The fourth point is by far the most important. Lack of purpose leads to the situation you describe, in which the players do not know what they are supposed to be doing. For example, in the inn, your DM described the environment, the objects in it, and the people you could talk to. It was clear how you could interact with the environment: you could walk up to the characters and engage them in conversation. What was unclear was why you should do this.

Usually, in an adventure, the purpose of a scene is clear. If a room in a dungeon contains skeletons, and you want to get through to the next room, then the purpose of that scene, essentially, is to get in your way, to prevent you from getting to the next room. If you are engaging a constable in conversation about a murder, then the purpose of the scene is to get information about the murderer.

In the former case, the end-point is clear: when the skeletons are dead, you can move on. In the second, it can be clouded. How do the players know when they have got all the information they're ever going to get from the constable? The DM should tell them this, and force them to move out of the conversation ("The constable is polite, but insistent, he's not going to answer any more of your questions. You're shown out of the constabulary into the street. You could return to the scene of the crime, question some of the witnesses, or do something else. What do you do?"). If the DM doesn't do this, then the players can be stuck in an endless loop, wondering what they're doing wrong and why the constable won't tell them any more. This is the other possible cause of silences.

What Can You Do?

As you can see, this problem is largely one that your DM needs to solve by giving their scenes purpose. However, if you do find yourself in one of these awkward silences, it's not unreasonable simply to ask (either your DM or the other players): "Why are we here?" or "What are we trying to do?" or "What is our goal?"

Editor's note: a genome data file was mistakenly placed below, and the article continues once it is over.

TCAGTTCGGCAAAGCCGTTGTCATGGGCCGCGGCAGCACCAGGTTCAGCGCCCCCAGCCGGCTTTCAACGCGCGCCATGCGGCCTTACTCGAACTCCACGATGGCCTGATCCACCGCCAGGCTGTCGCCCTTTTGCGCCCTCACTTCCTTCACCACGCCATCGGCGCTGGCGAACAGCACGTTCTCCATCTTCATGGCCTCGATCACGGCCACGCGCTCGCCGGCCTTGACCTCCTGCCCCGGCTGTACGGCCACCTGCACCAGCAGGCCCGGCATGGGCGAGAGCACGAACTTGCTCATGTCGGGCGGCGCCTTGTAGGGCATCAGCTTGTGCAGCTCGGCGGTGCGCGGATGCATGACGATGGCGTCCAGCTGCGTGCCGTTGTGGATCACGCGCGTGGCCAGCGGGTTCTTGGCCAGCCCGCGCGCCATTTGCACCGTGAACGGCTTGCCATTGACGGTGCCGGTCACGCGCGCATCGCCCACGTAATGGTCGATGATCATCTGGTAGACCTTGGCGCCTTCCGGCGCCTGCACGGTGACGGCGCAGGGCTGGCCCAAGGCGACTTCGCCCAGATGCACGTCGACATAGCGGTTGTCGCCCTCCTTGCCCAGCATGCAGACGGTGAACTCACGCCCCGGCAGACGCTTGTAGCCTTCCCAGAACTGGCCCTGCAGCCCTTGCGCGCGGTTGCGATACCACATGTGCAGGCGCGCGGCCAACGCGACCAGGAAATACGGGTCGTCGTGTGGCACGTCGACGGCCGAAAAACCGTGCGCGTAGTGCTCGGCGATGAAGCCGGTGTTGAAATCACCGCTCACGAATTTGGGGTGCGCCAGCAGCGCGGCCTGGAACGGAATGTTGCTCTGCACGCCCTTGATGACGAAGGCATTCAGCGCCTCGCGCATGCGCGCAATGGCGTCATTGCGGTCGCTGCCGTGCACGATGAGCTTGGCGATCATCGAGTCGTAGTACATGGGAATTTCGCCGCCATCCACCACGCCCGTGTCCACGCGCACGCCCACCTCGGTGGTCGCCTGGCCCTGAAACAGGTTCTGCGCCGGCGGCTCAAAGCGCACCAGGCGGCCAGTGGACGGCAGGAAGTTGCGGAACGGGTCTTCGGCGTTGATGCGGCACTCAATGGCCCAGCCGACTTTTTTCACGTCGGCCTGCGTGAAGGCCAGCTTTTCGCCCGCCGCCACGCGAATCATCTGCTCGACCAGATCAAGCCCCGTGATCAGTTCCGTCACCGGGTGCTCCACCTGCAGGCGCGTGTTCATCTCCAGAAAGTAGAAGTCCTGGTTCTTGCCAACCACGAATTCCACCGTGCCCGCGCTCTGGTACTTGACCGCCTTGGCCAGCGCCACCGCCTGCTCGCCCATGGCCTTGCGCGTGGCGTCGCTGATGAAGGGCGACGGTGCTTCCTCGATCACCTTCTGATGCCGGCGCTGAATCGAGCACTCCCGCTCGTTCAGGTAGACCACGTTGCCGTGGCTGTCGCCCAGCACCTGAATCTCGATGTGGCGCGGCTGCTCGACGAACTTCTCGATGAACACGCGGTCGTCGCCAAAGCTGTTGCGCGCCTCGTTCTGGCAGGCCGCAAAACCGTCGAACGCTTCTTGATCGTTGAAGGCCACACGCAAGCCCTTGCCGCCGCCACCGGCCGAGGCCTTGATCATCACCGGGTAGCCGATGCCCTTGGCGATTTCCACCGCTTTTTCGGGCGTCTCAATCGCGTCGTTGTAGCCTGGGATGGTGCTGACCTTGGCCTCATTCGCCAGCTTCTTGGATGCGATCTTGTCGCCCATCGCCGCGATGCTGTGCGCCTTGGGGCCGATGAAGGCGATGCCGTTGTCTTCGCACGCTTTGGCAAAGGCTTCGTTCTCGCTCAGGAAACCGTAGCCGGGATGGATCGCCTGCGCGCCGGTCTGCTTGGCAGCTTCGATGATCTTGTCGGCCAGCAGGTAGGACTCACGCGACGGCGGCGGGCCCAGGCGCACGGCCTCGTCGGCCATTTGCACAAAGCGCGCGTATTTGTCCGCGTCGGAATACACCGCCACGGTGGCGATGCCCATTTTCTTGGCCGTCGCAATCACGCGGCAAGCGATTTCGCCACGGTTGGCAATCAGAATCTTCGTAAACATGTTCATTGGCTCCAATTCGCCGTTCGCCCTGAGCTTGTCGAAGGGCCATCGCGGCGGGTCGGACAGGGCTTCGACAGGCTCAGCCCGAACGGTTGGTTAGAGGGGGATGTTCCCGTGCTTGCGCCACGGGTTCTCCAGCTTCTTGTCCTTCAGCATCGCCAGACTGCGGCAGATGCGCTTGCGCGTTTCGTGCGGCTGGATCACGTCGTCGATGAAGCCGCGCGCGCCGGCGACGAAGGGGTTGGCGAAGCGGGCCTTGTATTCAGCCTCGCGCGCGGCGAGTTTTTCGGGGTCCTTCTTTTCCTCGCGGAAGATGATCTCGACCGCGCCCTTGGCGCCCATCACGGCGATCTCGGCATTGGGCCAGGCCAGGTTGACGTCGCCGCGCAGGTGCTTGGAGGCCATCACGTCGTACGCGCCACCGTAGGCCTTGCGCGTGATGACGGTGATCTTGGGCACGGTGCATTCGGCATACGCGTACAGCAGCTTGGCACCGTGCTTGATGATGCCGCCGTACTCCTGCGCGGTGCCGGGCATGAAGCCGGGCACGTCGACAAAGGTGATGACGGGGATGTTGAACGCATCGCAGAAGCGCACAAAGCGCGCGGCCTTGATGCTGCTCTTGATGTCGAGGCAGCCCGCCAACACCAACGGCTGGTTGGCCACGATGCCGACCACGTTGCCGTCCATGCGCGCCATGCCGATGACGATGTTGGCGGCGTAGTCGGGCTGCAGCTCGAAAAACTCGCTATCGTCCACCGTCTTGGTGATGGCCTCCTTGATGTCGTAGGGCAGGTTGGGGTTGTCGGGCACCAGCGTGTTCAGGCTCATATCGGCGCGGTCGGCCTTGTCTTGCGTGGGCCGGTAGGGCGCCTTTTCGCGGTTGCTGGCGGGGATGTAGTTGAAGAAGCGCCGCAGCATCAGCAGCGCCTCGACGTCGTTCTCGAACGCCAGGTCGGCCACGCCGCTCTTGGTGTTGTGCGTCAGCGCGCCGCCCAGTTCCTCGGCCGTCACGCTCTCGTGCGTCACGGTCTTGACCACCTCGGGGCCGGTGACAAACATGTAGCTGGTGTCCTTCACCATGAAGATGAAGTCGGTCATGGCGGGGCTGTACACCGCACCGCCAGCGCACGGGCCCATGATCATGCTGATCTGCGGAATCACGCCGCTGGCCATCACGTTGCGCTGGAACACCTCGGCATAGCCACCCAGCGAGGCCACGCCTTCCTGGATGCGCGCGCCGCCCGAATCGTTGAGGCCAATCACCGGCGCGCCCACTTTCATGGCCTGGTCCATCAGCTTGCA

If it's clear that there is no goal, then there is no reason to remain in the scene. Tell your DM that you would like to move on, leave the tavern, pursue other lines of enquiry, etc. If you have no overall goal (i.e. you are not actually in an adventure), then there is more of a problem. It should ultimately be your DM's job to provide hooks that will entice you into adventure. If your characters do not currently have a goal that they are actively pursuing, then you need to ask your DM to give you one, or invent one for yourself.

Your DM may be waiting for you to stumble into some adventure yourself. This is usually a bad strategy, particularly for new players, as the likelihood that players will find your well-hidden adventure hook is usually quite low.

Summary

Each scene should have a purpose. If you can't see a reason for remaining in a scene, then leave it (your DM should signal this clearly). Your characters should be pursuing a goal, giving you somewhere else to go that isn't the current scene. If you do not have a goal, then you need to get one (again, this is really your DM's job).

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Quick answer: It depends.

I think of it like the players are paddling a kayak and the rest of the game, presented by the GM, is the river they're paddling on.

Most of the time, the water is moving at a steady pace. The GM should keep things moving according to the needs of the story, but always have some kind of movement going on, and the players can paddle in any direction they want, within the confines of the story.

During a combat, you have rapids of varying severity. During a between-adventures shopping trip, the river is wide and slow. But the GM should always keep pacing in mind and be ready to push things along or slow them down as the needs of the story dictate or if the players start to peter out. That shopping trip might be dragging along, or the rapids might be too unrelenting, for example.

The players, however, have some control over their pacing. They can paddle with the current, racing ahead, or they can backpaddle, and slow their pace. They can take a faster or slower branch of the river. The river still flows, as the game world still has everything else going on, but the players can accelerate and decelerate as needed.

So it's both the GM and the player's job to keep things moving along, and personal styles play heavily into it. A GM who expects a lot of player initiative and self-direction with players who expect to have the plot drag them along will have some calibrating to do.

Same with a GM who likes to drive the story along at a brisk pace with players who like to delve into lore, or pursue their own in-game goals. It's a balancing act and one the GM is ultimately responsible for regulating.